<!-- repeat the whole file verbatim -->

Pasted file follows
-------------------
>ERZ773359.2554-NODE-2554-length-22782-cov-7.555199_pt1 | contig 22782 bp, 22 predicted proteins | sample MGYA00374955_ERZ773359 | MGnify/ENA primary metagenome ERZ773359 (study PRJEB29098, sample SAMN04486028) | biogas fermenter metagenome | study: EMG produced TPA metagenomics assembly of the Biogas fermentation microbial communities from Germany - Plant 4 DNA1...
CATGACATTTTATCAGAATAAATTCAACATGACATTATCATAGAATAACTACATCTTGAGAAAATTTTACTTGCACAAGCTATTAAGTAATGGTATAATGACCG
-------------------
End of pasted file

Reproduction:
>ERZ773359.2554-NODE-2554-length-22782-cov-7.555199_pt1 | contig 22782 bp, 22 predicted proteins | sample MGYA00374955_ERZ773359 | MGnify/ENA primary metagenome ERZ773359 (study PRJEB29098, sample SAMN04486028) | biogas fermenter metagenome | study: EMG produced TPA metagenomics assembly of the Biogas fermentation microbial communities from Germany - Plant 4 DNA1...
CATGACATTTTATCAGAATAAATTCAACATGACATTATCATAGAATAACTACATCTTGAGAAAATTTTACTTGCACAAGCTATTAAGTAATGGTATAATGACCG